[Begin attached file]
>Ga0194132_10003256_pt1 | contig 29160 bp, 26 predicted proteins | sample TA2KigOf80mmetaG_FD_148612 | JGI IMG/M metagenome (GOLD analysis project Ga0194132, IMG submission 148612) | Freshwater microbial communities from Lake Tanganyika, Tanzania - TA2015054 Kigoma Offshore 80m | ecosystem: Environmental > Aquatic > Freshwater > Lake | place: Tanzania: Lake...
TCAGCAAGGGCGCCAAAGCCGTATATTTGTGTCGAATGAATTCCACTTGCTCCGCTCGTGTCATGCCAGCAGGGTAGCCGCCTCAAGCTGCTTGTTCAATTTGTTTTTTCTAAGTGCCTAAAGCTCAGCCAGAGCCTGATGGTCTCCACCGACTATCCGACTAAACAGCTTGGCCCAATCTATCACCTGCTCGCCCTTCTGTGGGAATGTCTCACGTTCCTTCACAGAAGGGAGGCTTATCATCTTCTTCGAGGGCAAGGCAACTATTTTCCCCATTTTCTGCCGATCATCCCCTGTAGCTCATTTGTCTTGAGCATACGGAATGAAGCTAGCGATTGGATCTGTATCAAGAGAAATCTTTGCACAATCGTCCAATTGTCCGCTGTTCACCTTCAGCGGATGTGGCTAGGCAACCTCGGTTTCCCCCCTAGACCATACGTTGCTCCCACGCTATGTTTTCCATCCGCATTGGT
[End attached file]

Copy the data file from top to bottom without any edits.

>Ga0194132_10003256_pt1 | contig 29160 bp, 26 predicted proteins | sample TA2KigOf80mmetaG_FD_148612 | JGI IMG/M metagenome (GOLD analysis project Ga0194132, IMG submission 148612) | Freshwater microbial communities from Lake Tanganyika, Tanzania - TA2015054 Kigoma Offshore 80m | ecosystem: Environmental > Aquatic > Freshwater > Lake | place: Tanzania: Lake...
TCAGCAAGGGCGCCAAAGCCGTATATTTGTGTCGAATGAATTCCACTTGCTCCGCTCGTGTCATGCCAGCAGGGTAGCCGCCTCAAGCTGCTTGTTCAATTTGTTTTTTCTAAGTGCCTAAAGCTCAGCCAGAGCCTGATGGTCTCCACCGACTATCCGACTAAACAGCTTGGCCCAATCTATCACCTGCTCGCCCTTCTGTGGGAATGTCTCACGTTCCTTCACAGAAGGGAGGCTTATCATCTTCTTCGAGGGCAAGGCAACTATTTTCCCCATTTTCTGCCGATCATCCCCTGTAGCTCATTTGTCTTGAGCATACGGAATGAAGCTAGCGATTGGATCTGTATCAAGAGAAATCTTTGCACAATCGTCCAATTGTCCGCTGTTCACCTTCAGCGGATGTGGCTAGGCAACCTCGGTTTCCCCCCTAGACCATACGTTGCTCCCACGCTATGTTTTCCATCCGCATTGGT